An esteemed (and often acerbic) satirist and critic, Mary McCarthy broke into the literary scene with her sometimes-shocking debut novel, The Company She Keeps, which was considered a “success de scandale” due to its semi-autobiographical depiction of the lifestyles of New York City intellectuals.
McCarthy had first published The Company She Keeps as a series of interconnected but also standalone short stories, the most famous of which might be “The Man in the Brooks Brothers Shirt,” which showcases a young woman having a sexual affair with a stranger on a train.
Propelled by the success of her debut, McCarthy became an esteemed figure of letters, known as much for her political activism as her stories, which were often personal, satirical, sharp, and seldom “proper.” By the time of her death in 1989, she held honorary degrees from nearly a dozen universities, and had been honored with two Guggenheim fellowships and a membership in the National Institute of Arts and Letters. She won the Horizon Prize, the Edward MacDowell Medal, and the National Medal for Literature.
She was also known for her longtime feud with fellow author Lillian Hellman, a schism based more around political and ideological differences than anything else. In 1979, on The Dick Cavett Show, McCarthy famously quipped that “every word [Hellman] writes is a lie, including ‘and’ and ‘the.’” So notorious was the dispute that it actually formed the basis for Nora Ephron’s play Imaginary Friends.
As unsparing in her politics as she was in her prose, McCarthy may have made as many enemies as friends, but she also cemented a reputation as one of the country’s finest writers and critics – not to mention one of its fiercest political activists. And that reputation is now enshrined in these unforgettable books.
The Company She Keeps
McCarthy’s debut thrust her into the spotlight of the nation’s literary scene and contains one of her most famous pieces of writing, “The Man in the Brooks Brothers Shirt.” Made up of several short stories, all featuring the same protagonist – Margaret Sargent, patterned on McCarthy herself – this fragmentary novel showcases a young woman whose life is suffused with the bohemian energy of the New York art scene in the years before World War II.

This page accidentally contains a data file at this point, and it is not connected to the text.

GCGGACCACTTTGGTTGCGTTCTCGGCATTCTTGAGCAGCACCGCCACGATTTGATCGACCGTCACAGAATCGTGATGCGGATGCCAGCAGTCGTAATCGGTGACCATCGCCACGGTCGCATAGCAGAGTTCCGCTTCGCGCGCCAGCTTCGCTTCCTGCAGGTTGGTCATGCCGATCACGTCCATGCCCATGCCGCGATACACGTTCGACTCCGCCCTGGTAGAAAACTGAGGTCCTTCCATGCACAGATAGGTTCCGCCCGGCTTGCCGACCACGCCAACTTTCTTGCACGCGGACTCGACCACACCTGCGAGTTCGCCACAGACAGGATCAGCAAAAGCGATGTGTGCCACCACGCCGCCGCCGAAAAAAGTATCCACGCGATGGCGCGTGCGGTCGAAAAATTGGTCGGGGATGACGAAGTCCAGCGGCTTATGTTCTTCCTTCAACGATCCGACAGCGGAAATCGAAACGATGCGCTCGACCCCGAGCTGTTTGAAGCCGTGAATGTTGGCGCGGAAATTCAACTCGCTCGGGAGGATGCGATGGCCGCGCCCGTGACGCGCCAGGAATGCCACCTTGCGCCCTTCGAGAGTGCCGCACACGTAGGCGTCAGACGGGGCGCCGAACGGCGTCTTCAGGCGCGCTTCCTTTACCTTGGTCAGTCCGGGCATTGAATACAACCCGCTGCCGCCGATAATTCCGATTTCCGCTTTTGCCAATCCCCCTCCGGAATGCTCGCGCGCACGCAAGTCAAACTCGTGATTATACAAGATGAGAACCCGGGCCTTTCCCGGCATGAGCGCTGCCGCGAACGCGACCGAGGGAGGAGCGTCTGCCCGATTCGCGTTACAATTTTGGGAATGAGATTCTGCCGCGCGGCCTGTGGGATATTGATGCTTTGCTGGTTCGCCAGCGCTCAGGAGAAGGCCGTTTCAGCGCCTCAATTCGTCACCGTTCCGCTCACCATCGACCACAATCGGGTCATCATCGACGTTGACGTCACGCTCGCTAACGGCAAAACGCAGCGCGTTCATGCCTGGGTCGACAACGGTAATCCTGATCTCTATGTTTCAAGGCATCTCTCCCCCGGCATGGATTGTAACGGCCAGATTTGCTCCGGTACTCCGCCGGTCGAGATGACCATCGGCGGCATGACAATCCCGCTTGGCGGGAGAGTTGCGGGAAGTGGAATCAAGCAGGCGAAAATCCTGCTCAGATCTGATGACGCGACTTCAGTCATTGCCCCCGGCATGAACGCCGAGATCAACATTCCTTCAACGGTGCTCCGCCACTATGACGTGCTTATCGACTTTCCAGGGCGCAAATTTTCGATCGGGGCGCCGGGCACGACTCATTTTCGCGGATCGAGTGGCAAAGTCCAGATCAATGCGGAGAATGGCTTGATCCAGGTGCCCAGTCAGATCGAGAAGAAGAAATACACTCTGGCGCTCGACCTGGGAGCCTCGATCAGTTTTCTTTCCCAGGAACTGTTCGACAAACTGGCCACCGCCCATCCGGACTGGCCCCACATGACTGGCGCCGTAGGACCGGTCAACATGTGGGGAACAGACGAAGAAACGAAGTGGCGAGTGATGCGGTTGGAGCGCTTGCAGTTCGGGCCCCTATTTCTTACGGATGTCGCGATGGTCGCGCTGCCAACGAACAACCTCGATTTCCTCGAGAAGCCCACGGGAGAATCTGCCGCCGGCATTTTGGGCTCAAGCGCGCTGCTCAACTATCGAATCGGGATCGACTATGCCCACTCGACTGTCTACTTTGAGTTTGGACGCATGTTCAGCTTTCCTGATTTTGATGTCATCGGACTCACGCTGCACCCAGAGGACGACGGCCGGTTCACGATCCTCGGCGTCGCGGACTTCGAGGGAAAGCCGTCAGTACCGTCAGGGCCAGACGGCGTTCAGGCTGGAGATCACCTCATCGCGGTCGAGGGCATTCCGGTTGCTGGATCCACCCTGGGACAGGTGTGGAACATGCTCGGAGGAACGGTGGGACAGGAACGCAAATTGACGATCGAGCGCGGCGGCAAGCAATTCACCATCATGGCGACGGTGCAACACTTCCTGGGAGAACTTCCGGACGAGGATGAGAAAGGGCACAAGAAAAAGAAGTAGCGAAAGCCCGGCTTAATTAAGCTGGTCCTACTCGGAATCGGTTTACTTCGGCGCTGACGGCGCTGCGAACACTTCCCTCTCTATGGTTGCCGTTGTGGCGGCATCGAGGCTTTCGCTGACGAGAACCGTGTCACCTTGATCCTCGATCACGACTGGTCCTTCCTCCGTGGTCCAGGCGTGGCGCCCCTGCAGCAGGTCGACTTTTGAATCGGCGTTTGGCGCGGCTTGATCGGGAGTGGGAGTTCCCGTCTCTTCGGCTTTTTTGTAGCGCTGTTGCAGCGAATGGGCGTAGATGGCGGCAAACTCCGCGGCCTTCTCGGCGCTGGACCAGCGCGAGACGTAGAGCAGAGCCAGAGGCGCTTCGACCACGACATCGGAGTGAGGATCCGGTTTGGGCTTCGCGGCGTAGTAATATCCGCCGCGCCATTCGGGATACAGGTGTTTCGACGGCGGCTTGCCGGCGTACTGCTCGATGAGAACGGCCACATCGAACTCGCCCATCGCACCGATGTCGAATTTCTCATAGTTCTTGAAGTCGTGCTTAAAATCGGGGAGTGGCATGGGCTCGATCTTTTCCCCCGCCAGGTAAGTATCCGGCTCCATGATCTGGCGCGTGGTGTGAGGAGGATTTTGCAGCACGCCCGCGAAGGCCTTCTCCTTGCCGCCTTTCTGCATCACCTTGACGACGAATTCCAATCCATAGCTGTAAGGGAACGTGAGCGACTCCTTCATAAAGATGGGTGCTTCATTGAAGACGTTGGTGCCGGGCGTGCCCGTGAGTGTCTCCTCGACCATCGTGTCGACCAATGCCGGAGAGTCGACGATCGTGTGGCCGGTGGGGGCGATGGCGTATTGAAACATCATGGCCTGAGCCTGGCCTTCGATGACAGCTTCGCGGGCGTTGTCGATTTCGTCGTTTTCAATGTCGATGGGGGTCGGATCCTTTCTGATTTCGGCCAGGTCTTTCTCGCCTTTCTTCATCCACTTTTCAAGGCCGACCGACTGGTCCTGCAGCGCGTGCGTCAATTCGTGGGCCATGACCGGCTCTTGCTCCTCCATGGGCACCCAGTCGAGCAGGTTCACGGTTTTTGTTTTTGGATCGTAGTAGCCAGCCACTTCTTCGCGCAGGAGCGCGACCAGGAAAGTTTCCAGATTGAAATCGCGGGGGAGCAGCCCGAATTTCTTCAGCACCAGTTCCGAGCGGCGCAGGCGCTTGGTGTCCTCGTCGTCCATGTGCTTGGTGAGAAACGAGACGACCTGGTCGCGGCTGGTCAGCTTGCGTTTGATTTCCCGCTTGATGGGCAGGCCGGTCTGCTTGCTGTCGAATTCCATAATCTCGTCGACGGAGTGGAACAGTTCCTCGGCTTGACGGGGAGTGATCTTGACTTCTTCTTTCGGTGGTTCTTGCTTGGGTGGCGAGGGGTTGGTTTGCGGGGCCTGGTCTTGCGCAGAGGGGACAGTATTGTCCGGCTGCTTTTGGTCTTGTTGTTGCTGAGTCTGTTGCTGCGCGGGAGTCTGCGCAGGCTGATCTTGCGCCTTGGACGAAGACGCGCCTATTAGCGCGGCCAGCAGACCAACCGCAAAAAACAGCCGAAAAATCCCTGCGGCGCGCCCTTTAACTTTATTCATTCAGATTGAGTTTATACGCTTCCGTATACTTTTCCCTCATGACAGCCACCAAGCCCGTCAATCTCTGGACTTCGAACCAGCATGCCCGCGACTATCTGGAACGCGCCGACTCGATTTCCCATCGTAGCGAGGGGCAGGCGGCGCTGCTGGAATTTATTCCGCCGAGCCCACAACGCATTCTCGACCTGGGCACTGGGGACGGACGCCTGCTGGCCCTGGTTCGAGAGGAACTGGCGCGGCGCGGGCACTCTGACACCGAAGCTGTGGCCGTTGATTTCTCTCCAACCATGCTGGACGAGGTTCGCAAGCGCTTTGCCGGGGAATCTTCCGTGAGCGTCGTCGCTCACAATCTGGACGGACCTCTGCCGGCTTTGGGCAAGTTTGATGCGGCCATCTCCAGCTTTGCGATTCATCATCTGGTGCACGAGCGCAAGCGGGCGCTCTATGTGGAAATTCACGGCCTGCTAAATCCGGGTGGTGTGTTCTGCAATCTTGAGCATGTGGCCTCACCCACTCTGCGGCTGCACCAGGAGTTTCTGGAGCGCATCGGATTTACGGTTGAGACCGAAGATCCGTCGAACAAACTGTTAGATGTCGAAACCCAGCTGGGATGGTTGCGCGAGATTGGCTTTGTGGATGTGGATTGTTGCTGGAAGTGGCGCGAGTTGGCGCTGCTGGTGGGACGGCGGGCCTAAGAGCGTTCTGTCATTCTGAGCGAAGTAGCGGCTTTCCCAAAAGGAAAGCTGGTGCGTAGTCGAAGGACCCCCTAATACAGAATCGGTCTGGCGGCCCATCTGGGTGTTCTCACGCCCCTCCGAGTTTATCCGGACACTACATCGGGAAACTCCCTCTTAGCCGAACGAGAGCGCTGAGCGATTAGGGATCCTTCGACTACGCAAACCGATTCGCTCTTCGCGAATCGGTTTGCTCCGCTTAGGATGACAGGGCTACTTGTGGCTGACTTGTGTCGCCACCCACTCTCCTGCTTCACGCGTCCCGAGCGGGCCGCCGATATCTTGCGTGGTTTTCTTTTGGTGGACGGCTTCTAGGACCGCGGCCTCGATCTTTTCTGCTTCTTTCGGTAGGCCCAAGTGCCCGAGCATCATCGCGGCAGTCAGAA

Told across six episodes, this scintillating book showcases an unforgettable lead character – and introduces a writer who will shape American thought and letters for years to come.
Probably McCarthy’s best-known novel, The Group hit the New York Times Best Seller list when it was released in 1963 and stayed there for nearly two full years. In 1966, director Sidney Lumet released a film adapted from the novel, starring Candice Bergen, Elizabeth Hartman, Joan Hackett, Hal Holbrook, and others. Decades later, the novel inspired Candace Bushnell to write Sex and the City.
Banned in Australia, Ireland, and Italy, Mary McCarthy's book touched upon a variety of controversial topics for the time, including lesbianism, abortion, contraception, and more as it chronicled the post-graduate lives of eight wealthy women who had been school friends during their time at Vassar College, deftly mixing autobiographical details from McCarthy’s own life with social satire and observations about the role of women in a society that was radically changing.
Memories of a Catholic Girlhood
While much of Mary McCarthy’s fiction is autobiographical, fiction is far from all she wrote. In this funny, honest, and unsparing memoir, she strips aside the veils of fiction to tell the story of her own girlhood – or does she?
While Memories of a Catholic Girlhood is without the trappings of fiction, McCarthy nonetheless makes it clear that what you’re reading may not be wholly reliable as we are, after all, all of us beholden to the vicissitudes of what we actually remember, which may not be exactly how things really happened.